November 2016

Tuesday, November 29, 2016

Unemployment rates fell in 82 Kentucky counties between October 2015 and October 2016, rose in 33 and stayed the same in five counties (Breckinridge, Knott, Laurel, McLean and Powell), according to the Kentucky Office of Employment and Training, an agency of the Kentucky Education and Workforce Development Cabinet.

Woodford County recorded the lowest jobless rate in the Commonwealth at 3 percent. It was followed by Oldham and Shelby counties, 3.1 percent each; Fayette and Spencer counties, 3.3 percent each; Warren County, 3.4 percent; and Anderson, Boone, Campbell and Scott counties, 3.5 percent each.

Magoffin County recorded the state’s highest unemployment rate at 14.1 percent. It was followed by Leslie County, 11.6 percent; Harlan County, 10.5 percent; Letcher County, 10.3 percent; Elliott County, 10.1 percent; Floyd County, 9.9 percent; Pike County, 9.6 percent; Knott County, 9.5 percent; and Clay and Perry counties, 9.3 percent each.

In contrast to the monthly national and state data, unemployment statistics for counties are not seasonally adjusted. The comparable, unadjusted unemployment rate for the state was 4.6 percent for October 2016, and 4.7 percent for the nation.

To view a set of maps detailing these monthly numbers, click here. For PDF charts of the data, click here.

To access Local Area Unemployment Statistics (LAUS) data click here.

Learn more about the Office of Employment and Training at

Friday, November 18, 2016

Kentucky’s seasonally adjusted preliminary unemployment rate for October 2016 was 5.1 percent from a revised 5 percent in September 2016, according to the Office of Employment and Training (OET), an agency of the Kentucky Education and Workforce Development Cabinet.

The preliminary October 2016 jobless rate was 0.4 percentage points lower than the 5.5 percent rate recorded for the state in October 2015. The U.S. seasonally adjusted jobless rate for October 2016 was 4.9 percent, according to the U.S. Department of Labor.

Labor force statistics, including the unemployment rate, are based on estimates from the Current Population Survey of households. It is designed to measure trends rather than to count the actual number of people working. It includes jobs in agriculture and those classified as self-employed.

In October 2016, Kentucky’s civilian labor force was 1,996,795, an increase of 14,997 individuals compared to the previous month. Employment was up by 12,931, and the number of unemployed increased by 2,066. Read More

Friday, November 18, 2016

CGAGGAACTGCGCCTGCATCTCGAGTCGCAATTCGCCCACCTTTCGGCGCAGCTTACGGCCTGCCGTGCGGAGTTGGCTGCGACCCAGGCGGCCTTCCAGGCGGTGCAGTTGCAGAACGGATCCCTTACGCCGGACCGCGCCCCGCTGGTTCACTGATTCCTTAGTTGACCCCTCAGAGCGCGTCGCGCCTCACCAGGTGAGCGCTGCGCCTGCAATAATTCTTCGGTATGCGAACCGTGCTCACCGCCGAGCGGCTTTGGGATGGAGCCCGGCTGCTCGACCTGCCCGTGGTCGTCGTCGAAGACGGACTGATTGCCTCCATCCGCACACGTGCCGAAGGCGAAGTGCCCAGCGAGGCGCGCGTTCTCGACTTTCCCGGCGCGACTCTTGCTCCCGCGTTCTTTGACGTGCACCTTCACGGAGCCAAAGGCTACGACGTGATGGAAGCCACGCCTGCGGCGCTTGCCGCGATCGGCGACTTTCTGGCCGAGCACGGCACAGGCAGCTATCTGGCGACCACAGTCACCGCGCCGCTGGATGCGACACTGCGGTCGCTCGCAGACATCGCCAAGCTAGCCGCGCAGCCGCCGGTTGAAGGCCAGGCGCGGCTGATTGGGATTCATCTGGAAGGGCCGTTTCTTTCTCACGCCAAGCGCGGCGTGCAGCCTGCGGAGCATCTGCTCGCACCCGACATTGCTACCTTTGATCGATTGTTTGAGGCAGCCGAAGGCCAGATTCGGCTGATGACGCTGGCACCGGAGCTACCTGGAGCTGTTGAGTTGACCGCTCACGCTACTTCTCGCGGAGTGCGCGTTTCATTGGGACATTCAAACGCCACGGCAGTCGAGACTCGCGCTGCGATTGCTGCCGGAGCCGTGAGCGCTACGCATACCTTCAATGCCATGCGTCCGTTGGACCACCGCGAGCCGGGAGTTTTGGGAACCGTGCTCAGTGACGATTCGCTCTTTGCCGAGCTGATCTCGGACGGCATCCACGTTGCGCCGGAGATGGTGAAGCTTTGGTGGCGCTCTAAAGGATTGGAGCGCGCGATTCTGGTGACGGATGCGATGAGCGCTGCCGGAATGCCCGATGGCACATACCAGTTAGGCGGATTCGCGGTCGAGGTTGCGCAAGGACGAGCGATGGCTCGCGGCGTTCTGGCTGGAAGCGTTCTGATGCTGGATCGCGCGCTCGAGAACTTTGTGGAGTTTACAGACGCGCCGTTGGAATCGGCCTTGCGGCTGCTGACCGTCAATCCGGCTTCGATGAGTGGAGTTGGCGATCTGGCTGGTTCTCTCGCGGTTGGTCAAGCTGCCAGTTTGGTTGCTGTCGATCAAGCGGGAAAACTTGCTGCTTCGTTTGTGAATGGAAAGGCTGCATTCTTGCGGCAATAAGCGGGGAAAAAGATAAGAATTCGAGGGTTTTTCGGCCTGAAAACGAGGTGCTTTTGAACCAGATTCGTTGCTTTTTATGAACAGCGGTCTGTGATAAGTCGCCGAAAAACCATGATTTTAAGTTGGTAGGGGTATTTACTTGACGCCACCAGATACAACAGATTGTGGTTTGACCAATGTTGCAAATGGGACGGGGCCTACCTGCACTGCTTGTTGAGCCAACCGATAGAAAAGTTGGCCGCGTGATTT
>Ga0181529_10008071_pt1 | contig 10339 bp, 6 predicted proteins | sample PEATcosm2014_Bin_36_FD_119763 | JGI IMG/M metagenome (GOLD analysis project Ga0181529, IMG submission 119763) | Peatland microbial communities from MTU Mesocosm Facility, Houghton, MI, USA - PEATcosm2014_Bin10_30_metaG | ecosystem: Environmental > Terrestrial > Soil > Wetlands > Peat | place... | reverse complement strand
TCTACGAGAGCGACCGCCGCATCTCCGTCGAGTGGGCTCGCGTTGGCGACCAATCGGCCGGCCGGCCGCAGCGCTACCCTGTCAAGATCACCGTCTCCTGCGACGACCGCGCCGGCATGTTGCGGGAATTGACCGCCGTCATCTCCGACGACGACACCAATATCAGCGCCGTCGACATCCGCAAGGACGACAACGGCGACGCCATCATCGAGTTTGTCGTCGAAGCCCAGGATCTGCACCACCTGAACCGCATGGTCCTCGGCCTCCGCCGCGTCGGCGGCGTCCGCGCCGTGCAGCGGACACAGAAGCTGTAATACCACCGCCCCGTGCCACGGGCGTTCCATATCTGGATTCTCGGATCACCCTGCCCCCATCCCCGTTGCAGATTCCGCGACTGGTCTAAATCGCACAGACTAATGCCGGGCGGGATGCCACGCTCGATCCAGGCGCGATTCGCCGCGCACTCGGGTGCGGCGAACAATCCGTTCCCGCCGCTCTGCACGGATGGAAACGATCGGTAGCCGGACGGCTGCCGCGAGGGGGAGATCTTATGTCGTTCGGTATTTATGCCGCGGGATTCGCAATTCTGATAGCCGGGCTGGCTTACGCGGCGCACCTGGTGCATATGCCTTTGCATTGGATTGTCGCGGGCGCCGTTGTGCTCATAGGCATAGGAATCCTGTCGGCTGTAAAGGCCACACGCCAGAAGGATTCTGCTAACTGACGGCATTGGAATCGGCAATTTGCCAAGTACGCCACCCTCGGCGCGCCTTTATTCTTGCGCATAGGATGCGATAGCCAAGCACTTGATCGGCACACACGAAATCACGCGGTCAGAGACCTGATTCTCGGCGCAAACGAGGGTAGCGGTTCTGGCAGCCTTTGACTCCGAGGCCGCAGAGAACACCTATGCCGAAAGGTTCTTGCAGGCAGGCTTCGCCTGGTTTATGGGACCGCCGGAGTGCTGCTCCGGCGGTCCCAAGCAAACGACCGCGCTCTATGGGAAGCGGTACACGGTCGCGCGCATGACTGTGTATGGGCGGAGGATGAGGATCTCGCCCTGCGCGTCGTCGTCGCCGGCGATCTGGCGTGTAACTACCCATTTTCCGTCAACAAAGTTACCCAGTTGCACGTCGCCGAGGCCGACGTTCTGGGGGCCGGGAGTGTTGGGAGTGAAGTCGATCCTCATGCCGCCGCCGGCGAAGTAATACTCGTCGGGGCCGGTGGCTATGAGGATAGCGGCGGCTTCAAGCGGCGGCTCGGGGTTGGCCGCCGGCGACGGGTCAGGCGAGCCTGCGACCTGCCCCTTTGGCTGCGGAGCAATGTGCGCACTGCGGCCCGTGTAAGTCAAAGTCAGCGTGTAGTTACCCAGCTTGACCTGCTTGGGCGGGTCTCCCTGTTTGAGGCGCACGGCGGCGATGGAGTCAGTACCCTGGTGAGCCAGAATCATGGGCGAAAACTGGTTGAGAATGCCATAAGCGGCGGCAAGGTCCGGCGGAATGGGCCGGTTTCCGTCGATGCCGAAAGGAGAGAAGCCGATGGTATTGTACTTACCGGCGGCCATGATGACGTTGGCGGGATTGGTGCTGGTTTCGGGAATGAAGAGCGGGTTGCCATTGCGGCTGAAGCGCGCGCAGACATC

Lawrence Yun, NAR's chief economist, examines how the real estate market will be impacted by Donald Trump’s victory and Republicans controlling both chambers of Congress. Though Mr. Trump is a real estate man, his policy platform has been largely vague on real estate proposals. Here are his thoughts on how certain real estate issues may play out under President Trump and their potential impact to consumers.

  1. There will no doubt be a short-term stimulus to the economy. A combination of tax cuts and government spending in the form of upgrading nation’s infrastructure and for national defense will provide a short boost to the economy in the first half of 2017. Inflation will likely kick a bit higher from a faster GDP growth and that will lead to modestly higher interest rates. Accompanying gains in consumer confidence will further move the economy higher. Should the faster GDP growth be sustained and arise out of higher productivity, then inflation will be manageable. Moreover, more jobs will automatically mean more tax revenue, which will lessen budget deficit. Should, however, the stimulus impact give only a short term boost and not be durable then a much larger budget deficit will force interest rates notably higher. The future generation will be saddled with more debt. Read More
Friday, November 18, 2016

As real estate agents, you spend (or probably should spend) a lot of time online collecting leads, generating referrals, researching properties, etc. Most of that time may be spent on social media. Are you using that time wisely and appropriately? Here are seven tips on ways to quit bad behavior and make better choices on what you do online. Stop doing these things:

  1. Be gullible to posts and videos It doesn’t take much effort to create a convincing hoax. With the right phrasing and a dab of digital wizardry, you can convince millions of people that Brad Pitt committed suicide, or drilling a hole in your iPhone 7 will reveal a hidden headphone jack. (It won’t by the way, but here’s the video that has over 15 million views and fooled some into destroying an iPhone.) A recent hoax alleges that Facebook's privacy policy has changed and all your pictures, posts, and messages will now become public. People are upset and posting false status updates that they do not give Facebook permission to share their private content. This particular post, like many others, cites a news source along with mumbo jumbo legal statutes. True, it’s hard to tell a hoax is a hoax, but if you hear something shocking, run a quick internet search before you believe it. You may save yourself a lot of embarrassment, and you’ll leave the pranksters less reason to fool people. Read More